Pakistani cleric Fazl-Fazlur Rehman, above, is not a happy Islamist. Why? Because he fears that a new law passed to protect women from violence will weaken men’s authority over females.
The chief of Jamiat Ulema-e-Islam, who once blamed Women who wear jeans for earthquakes and inflation in Pakistan, was reacting to news that, last Thursday, the Punjab provincial legislature passed the Protection of Women against Violence Bill 2015.
The legislation, according to this report, aims both to end violence against women and empower them. It is popularly referred to as the pro-women law.
Rehman condemned the law saying:
Husband and wife are considered partners in the West, but it is not the case in Pakistan. This law will intrude upon individual privacy and it would hurt Pakistan’s strong family structure, something that is lacking in the West.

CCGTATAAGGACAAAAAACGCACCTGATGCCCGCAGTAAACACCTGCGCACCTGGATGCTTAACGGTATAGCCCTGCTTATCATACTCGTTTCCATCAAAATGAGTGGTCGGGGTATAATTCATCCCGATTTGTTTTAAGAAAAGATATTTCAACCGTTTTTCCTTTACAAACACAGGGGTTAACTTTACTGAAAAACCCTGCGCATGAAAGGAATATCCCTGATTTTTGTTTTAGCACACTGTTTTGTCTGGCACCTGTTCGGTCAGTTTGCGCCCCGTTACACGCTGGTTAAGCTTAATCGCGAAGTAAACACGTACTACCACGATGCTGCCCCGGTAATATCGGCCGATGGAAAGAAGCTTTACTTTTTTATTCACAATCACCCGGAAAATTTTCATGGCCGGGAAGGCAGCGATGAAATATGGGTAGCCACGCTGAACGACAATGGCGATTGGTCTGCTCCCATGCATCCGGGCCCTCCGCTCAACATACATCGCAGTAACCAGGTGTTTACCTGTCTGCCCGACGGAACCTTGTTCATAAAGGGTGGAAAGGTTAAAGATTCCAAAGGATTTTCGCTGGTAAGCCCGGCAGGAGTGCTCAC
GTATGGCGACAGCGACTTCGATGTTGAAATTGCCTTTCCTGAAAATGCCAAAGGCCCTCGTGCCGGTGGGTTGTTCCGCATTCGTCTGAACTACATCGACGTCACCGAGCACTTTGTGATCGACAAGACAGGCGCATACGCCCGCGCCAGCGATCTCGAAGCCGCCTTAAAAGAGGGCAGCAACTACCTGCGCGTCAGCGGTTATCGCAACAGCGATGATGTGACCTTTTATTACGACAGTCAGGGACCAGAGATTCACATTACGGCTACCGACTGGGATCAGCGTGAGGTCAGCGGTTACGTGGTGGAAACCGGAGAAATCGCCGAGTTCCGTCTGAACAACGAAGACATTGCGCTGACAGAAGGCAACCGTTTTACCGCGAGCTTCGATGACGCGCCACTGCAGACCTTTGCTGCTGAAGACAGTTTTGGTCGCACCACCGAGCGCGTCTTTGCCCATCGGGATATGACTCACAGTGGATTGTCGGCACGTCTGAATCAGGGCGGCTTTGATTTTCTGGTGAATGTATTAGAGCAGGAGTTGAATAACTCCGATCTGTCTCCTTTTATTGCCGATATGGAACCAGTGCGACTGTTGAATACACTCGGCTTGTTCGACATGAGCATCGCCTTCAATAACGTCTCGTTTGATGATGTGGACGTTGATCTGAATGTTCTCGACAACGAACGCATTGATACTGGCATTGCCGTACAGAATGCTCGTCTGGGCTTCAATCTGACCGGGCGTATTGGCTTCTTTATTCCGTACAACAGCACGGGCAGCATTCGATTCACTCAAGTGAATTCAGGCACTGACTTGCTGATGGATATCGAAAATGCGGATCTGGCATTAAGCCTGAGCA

This law makes a man insecure. It is an attempt to make Pakistan a colony again.
Enter Mufti Muhammad Naeem, chief of Jamia Binoria International, above. He bleated that the bill was designed to suppress men at the hands of women:
It is a tragedy.
While there are several laws in Pakistan protecting women, few have been effective. The controversial new bill aims to rectify this by making domestic violence, all forms of abuse, stalking, cyber crimes, and such offences, illegal.
It goes further to set up helplines for women to register their complaints, as well as reconciliation and protection centers in districts.
It requires that family courts act upon complaints within seven days and facilitate results within three months. For serious offences, courts can order defendants to wear GPS-linked bracelets to monitor their movements.
In 2011, Pakistan ranked as the third most dangerous country in the world for women, after Afghanistan and the Democratic Republic of Congo. Almost 74 percent of crimes against women in Pakistan were reported in Punjab, according to a study by a independent group.
Hat tip: Peter Sykes